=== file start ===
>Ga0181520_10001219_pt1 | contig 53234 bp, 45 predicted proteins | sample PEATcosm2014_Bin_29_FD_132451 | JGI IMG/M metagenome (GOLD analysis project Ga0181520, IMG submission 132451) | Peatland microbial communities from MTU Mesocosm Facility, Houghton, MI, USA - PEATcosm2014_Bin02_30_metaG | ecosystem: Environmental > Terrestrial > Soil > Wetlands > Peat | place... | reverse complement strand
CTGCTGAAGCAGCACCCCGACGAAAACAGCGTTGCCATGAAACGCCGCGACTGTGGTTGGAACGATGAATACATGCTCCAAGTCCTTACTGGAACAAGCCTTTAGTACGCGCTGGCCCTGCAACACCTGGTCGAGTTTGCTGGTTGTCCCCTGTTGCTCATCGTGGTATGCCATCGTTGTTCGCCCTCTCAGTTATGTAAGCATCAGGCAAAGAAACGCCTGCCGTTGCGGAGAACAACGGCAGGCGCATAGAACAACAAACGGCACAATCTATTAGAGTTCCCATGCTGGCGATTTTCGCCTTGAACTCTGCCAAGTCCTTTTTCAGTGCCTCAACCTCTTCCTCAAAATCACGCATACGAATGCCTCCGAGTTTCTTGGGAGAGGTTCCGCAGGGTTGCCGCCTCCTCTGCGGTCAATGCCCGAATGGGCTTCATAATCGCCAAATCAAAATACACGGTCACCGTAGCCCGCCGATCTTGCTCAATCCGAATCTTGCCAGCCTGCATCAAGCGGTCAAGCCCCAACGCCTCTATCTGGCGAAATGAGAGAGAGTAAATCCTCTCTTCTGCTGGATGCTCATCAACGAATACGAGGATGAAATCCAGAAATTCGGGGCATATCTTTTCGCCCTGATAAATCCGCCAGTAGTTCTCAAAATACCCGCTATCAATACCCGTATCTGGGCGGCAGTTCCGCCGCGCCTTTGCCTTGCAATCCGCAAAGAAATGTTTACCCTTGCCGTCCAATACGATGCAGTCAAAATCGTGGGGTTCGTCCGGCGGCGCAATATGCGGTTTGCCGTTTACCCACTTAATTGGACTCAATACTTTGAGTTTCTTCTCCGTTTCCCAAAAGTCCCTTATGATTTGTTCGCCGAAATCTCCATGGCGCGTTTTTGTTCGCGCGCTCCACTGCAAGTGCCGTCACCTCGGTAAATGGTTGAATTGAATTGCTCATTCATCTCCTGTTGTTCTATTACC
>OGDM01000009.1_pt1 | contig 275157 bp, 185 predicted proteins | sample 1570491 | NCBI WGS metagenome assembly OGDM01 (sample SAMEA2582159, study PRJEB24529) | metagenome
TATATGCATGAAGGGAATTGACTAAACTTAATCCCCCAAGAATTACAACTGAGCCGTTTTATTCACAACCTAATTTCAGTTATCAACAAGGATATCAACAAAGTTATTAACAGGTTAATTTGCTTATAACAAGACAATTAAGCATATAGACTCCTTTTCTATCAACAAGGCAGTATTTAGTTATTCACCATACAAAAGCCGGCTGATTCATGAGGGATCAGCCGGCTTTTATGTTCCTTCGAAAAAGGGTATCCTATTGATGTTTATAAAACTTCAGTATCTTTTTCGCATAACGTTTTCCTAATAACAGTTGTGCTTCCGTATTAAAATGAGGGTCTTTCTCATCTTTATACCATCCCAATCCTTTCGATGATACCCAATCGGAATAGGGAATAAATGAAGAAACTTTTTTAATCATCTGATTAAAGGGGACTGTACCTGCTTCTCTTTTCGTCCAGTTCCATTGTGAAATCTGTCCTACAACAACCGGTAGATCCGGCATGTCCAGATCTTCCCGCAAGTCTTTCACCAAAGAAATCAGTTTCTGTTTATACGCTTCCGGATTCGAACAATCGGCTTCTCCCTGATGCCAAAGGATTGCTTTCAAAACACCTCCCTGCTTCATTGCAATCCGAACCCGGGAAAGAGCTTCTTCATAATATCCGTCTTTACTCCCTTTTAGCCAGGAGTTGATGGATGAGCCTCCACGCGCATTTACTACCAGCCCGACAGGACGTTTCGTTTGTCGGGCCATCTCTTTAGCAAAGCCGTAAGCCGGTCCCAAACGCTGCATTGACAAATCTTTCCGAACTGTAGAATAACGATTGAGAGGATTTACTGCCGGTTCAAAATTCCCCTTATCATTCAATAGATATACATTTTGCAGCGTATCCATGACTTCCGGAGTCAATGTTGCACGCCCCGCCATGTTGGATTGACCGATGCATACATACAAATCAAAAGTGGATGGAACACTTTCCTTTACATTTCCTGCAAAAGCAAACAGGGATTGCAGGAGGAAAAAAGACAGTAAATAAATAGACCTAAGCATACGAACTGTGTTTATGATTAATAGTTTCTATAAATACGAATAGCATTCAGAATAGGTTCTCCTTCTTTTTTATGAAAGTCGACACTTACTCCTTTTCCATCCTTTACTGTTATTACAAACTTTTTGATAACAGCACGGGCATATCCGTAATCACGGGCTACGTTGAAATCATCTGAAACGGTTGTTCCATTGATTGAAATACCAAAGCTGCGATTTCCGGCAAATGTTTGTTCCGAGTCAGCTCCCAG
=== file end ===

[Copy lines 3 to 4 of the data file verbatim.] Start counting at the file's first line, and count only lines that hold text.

>OGDM01000009.1_pt1 | contig 275157 bp, 185 predicted proteins | sample 1570491 | NCBI WGS metagenome assembly OGDM01 (sample SAMEA2582159, study PRJEB24529) | metagenome
TATATGCATGAAGGGAATTGACTAAACTTAATCCCCCAAGAATTACAACTGAGCCGTTTTATTCACAACCTAATTTCAGTTATCAACAAGGATATCAACAAAGTTATTAACAGGTTAATTTGCTTATAACAAGACAATTAAGCATATAGACTCCTTTTCTATCAACAAGGCAGTATTTAGTTATTCACCATACAAAAGCCGGCTGATTCATGAGGGATCAGCCGGCTTTTATGTTCCTTCGAAAAAGGGTATCCTATTGATGTTTATAAAACTTCAGTATCTTTTTCGCATAACGTTTTCCTAATAACAGTTGTGCTTCCGTATTAAAATGAGGGTCTTTCTCATCTTTATACCATCCCAATCCTTTCGATGATACCCAATCGGAATAGGGAATAAATGAAGAAACTTTTTTAATCATCTGATTAAAGGGGACTGTACCTGCTTCTCTTTTCGTCCAGTTCCATTGTGAAATCTGTCCTACAACAACCGGTAGATCCGGCATGTCCAGATCTTCCCGCAAGTCTTTCACCAAAGAAATCAGTTTCTGTTTATACGCTTCCGGATTCGAACAATCGGCTTCTCCCTGATGCCAAAGGATTGCTTTCAAAACACCTCCCTGCTTCATTGCAATCCGAACCCGGGAAAGAGCTTCTTCATAATATCCGTCTTTACTCCCTTTTAGCCAGGAGTTGATGGATGAGCCTCCACGCGCATTTACTACCAGCCCGACAGGACGTTTCGTTTGTCGGGCCATCTCTTTAGCAAAGCCGTAAGCCGGTCCCAAACGCTGCATTGACAAATCTTTCCGAACTGTAGAATAACGATTGAGAGGATTTACTGCCGGTTCAAAATTCCCCTTATCATTCAATAGATATACATTTTGCAGCGTATCCATGACTTCCGGAGTCAATGTTGCACGCCCCGCCATGTTGGATTGACCGATGCATACATACAAATCAAAAGTGGATGGAACACTTTCCTTTACATTTCCTGCAAAAGCAAACAGGGATTGCAGGAGGAAAAAAGACAGTAAATAAATAGACCTAAGCATACGAACTGTGTTTATGATTAATAGTTTCTATAAATACGAATAGCATTCAGAATAGGTTCTCCTTCTTTTTTATGAAAGTCGACACTTACTCCTTTTCCATCCTTTACTGTTATTACAAACTTTTTGATAACAGCACGGGCATATCCGTAATCACGGGCTACGTTGAAATCATCTGAAACGGTTGTTCCATTGATTGAAATACCAAAGCTGCGATTTCCGGCAAATGTTTGTTCCGAGTCAGCTCCCAG